Now that Santorum has had a run as the leading Not-Romney, another narrative is being advanced any time there is a poll that shows Romney losing to Obama: it's the same one--Reagan was losing to Carter too! Maybe it's Mitt Romney who is the win-in-a-landslide hope for the GOP?
First Things First: Polls This Far Out Don't Mean Much
Look, yes: it's a disclaimer--but let's keep two things in mind. The first is that trends, being trends are not meaningless. If the job growth we have seen continues. If Israel and Iran don't get into a disastrous war. If Obama manages, somehow, to find a way to bring down gas prices? Then if the economy continues to increase it's going to be a tough, tough year for the GOP.
A good deal of polling shows that. Right now the RCP average shows Obama beating both Santorum and Romney (about 9 points for Santorum, about 5 for Romney).
But also trends change. In order to change there usually has to be some event--but it could be as "minor" as Team Romney spending 1bn on nation-wide negative-ad buys. I mean, that could work. Or the Euro-Zone could collapse. Take your pick. If things do change then whatever reasoning was behind it will need to be kept in mind.
So what was up with Reagan losing to Carter in March?
Gallup gives us a Presidential Approval Tracking Tool. Here we see Obama (light green) and Carter (dark green) with their # of days in office. Oh, Gallup, that #-of-days-in-office is so helpful. I mean, if I want to know what happened 1000 days into Carter's term? Boy--that graph is so useful.
Next time, geniuses, make it so I can click and see actual dates. If you can't do the math in your head, use the TimeAndDate calculator. I did. You can then punch the year into Wikipedia and, if you want, use the Jimmy Carter Library of events to help narrow things down.
So what the heck was going on?
I'll tell you: the Hostage Crisis and the Soviets invading Afghanistan. The timeline is like this:
- Nov 4 1979 the Hostage Crisis begins. That's when Carter's 1000 day spike more or less starts.
- Dec 27 1979 the Soviets invade Afghanistan. Friday, Nov 30 is when Carter's dark green line breaks the "average" dotted line."
- Jan 25 his graph hits the high point of that spike towards the end of his term. After that, it's all downhill.
- By March 10 there's the big drop--nothing I can tell caused that--but remember that American audiences were being given a running count each day the hostages were held on ABC's Nightline.
- On April 24th the rescue mission failed. That's the trough right before 1200.
- Sunday, May 4th, Carter gets that 1200 spike (still well below average at 38%) That was probably the end of the Carter administration--whoever had run against him.
And What About Reagan?
Reagan and Romney have a few similarities. From here:
The 1980 campaign was not a contest between two overwhelming Party favorites. President Jimmy Carter was facing trouble at home and abroad. The country was in the midst of an economic recession under the Carter administration. Each day voters turned on there television sets to find news stories of the American hostages in Iran. Carter had gained favor with the public in several foreign policy accomplishments, but these two major issues had severely cut into his approval ratings. Ronald Reagan had a nagging issue of his own. He could not seem to gain the confidence of the growing anti-Carter movement. One poll asked which candidate voters were "personally interested in or excited about." Eleven percent chose Reagan. Carter received only nine percent.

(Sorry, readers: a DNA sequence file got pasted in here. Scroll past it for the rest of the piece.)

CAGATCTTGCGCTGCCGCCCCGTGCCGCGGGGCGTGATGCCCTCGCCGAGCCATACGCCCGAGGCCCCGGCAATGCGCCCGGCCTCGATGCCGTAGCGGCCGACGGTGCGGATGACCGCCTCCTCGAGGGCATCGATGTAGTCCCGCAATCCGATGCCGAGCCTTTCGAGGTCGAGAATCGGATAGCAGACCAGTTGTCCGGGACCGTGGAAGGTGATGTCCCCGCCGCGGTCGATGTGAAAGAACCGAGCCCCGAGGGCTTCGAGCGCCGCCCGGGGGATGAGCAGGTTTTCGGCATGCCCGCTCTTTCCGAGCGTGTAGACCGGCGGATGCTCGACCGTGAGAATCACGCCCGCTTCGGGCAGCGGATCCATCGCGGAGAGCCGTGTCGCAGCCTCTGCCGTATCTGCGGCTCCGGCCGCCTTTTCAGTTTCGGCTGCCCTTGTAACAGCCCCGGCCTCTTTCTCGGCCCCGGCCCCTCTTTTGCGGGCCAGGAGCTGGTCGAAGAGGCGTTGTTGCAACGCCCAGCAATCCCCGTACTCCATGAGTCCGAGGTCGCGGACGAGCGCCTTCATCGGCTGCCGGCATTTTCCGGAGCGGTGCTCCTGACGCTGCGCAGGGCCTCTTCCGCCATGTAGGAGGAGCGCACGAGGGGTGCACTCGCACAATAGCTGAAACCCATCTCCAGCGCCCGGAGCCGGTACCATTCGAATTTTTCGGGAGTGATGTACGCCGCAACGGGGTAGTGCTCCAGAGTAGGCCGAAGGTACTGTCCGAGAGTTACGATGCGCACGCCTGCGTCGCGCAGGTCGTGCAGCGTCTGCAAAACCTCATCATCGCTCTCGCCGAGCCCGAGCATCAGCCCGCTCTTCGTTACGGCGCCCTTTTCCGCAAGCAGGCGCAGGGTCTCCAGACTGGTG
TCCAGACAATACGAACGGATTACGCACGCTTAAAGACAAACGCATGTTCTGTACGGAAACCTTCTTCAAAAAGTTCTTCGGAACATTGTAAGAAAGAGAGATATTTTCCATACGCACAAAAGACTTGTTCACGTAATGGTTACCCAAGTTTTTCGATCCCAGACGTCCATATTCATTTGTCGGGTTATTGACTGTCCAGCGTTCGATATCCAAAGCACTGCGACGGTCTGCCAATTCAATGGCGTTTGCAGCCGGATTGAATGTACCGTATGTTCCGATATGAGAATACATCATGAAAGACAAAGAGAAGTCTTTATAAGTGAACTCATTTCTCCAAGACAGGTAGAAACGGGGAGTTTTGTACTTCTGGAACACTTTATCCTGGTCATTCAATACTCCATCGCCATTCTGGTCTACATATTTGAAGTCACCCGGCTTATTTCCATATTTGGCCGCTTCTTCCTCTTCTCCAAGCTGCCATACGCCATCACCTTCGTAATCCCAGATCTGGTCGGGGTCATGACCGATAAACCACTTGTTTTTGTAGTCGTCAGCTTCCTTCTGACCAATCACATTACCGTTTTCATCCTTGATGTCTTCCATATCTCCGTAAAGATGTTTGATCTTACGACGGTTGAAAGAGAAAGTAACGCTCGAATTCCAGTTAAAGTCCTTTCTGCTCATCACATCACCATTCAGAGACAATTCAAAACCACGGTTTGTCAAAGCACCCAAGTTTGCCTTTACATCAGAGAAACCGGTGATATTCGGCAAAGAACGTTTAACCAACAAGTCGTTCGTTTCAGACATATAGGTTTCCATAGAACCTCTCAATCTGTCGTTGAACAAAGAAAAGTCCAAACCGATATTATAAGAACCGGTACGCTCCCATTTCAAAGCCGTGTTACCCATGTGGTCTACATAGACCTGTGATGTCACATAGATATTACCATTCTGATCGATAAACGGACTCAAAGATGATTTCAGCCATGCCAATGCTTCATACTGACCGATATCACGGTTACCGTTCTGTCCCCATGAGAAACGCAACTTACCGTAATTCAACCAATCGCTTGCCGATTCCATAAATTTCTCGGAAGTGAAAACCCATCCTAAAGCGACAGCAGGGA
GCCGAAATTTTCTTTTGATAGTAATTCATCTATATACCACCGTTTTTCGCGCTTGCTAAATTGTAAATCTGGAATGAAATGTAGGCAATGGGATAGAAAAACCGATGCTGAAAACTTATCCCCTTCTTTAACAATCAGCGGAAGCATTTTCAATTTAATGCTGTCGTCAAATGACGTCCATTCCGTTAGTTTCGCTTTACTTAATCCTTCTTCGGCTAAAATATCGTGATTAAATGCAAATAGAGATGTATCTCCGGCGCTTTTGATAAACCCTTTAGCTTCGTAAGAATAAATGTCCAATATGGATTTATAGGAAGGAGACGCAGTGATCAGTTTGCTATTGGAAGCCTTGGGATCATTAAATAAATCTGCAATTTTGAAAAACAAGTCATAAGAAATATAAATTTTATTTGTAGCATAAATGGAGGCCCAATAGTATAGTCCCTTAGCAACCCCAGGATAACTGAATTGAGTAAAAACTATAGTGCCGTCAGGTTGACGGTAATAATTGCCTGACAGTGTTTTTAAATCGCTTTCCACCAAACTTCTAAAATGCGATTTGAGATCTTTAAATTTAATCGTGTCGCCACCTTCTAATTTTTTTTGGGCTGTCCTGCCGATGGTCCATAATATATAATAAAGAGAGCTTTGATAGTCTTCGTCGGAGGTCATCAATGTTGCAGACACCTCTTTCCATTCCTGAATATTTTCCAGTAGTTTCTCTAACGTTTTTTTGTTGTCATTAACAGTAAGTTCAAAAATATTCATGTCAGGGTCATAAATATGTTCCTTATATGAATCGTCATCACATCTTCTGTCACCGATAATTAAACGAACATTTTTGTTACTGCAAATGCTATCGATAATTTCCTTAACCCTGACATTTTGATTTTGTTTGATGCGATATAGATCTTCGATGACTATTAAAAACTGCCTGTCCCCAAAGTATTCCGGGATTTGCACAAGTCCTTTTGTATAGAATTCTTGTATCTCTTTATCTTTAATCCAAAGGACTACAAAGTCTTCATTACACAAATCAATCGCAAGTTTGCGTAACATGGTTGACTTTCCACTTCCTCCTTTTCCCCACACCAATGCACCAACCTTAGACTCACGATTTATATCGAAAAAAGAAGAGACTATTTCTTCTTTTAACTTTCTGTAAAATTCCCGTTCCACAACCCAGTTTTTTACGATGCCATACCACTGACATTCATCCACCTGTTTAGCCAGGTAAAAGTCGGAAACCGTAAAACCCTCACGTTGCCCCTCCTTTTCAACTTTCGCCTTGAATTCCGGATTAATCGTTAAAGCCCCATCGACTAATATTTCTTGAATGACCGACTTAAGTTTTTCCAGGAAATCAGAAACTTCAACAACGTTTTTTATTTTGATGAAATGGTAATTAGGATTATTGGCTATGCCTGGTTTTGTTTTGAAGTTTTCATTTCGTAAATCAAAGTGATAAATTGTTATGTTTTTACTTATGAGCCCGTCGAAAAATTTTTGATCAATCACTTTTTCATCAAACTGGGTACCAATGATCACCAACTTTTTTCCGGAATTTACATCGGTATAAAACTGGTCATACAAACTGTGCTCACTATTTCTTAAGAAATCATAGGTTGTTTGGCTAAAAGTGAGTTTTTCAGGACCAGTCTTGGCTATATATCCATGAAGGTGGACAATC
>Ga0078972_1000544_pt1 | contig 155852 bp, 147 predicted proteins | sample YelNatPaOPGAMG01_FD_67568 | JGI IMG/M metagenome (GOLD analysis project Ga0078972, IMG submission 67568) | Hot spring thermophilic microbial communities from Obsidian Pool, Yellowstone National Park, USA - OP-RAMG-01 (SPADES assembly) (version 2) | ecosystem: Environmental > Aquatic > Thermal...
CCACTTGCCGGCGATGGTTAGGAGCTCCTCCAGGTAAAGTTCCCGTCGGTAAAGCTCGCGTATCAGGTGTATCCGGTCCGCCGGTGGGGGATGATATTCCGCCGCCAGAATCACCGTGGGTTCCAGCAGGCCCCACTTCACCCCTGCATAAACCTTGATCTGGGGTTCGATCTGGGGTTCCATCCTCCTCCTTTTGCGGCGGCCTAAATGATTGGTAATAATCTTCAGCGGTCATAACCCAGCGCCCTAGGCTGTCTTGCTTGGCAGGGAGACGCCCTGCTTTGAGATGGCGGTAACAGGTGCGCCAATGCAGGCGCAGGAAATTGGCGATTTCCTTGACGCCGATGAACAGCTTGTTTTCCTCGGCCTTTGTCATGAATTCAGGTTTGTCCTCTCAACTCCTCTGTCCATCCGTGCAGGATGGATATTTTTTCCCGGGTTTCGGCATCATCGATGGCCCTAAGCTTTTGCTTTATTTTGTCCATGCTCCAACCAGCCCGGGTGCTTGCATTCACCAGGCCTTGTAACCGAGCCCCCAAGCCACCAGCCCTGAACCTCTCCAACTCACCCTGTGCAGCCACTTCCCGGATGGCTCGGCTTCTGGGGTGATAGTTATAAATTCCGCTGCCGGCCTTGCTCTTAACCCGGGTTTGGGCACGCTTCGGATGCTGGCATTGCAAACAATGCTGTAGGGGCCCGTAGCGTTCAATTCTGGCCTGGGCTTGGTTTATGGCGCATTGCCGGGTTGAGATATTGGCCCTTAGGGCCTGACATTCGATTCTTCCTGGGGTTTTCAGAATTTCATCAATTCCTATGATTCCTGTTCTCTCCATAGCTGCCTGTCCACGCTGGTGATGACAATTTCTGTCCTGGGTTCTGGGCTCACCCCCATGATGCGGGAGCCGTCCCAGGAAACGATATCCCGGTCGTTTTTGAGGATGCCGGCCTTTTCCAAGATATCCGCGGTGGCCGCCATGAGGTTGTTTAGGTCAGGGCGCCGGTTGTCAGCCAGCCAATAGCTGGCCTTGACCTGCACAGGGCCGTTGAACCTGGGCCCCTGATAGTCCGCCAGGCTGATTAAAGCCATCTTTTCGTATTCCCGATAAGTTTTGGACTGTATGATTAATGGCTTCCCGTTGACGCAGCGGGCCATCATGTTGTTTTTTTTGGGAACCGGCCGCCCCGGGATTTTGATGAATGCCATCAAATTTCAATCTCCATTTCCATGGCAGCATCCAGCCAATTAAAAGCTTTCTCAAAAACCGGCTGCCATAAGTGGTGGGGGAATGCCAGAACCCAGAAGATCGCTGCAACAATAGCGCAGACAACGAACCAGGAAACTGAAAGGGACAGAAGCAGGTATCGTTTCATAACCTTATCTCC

There's also the next-in-line thing: Reagan had run initially in 1976 and lost to incumbent Gerald Ford. He, like Mitt was also the governor of a fairly liberal state. These are not insignificant attributes: being next in line is pretty important historically. Being a governor is a key bit of executive experience that, for example, Santorum lacks.
So what was the track record? Here is the graph:
The graph is from a Forbes article which makes the very case that, at this stage in the game, Carter was much further ahead than Obama is from Romney!
That Said ...
However ... while it's very true that Carter was hurt, perhaps first and foremost, by the economy, Carter had a fatal problem with foreign policy--one that Obama doesn't have. In fact, aggressive foreign policy (the Osama-kill) is a major part of Obama's 2012 strategy. The Carter spike around 1000 days has been described as the "rally-round-the-flag" effect. While I'm not a historian, this is at least plausible.
The Real Problem
The real problem is that once Reagan was "introduced" people really liked him. Yes, he had problems getting started and yes, he had some presumptions (that he was too old) working against him. But ultimately? People liked him. Romney seems to have the opposite problem:
Month-to-month, Romney’s share of the vote has been declining even as the field narrows, with the conservatives drawing a clear majority of the votes cast in March (aided as well by poor showings by Ron Paul in the Deep South) despite not even being on the ballot in Virginia.Furthermore, where Reagan was charismatic, Romney is plagued by being seen as robotic.
What Do I Think?
I think that there are two major problems with the Romney-is-Reagan. The first is that while the economy is similar to a degree the foreign policy/national humiliation element is missing. Carter both gained and lost popularity due to a very specific set of events that are not in play here. The second is that, simply put, Romney doesn't seem likely to become The Great Communicator. I mean, he might, right? You never know--but his current M.O. is to avoid the press rather that manipulate them. Romney doesn't seem likely to "Win the War on Terror" (the closest analog I can think of to the Cold War).
Can you imagine an issue with Reagan with a dog on the roof of his car?
I didn't think so.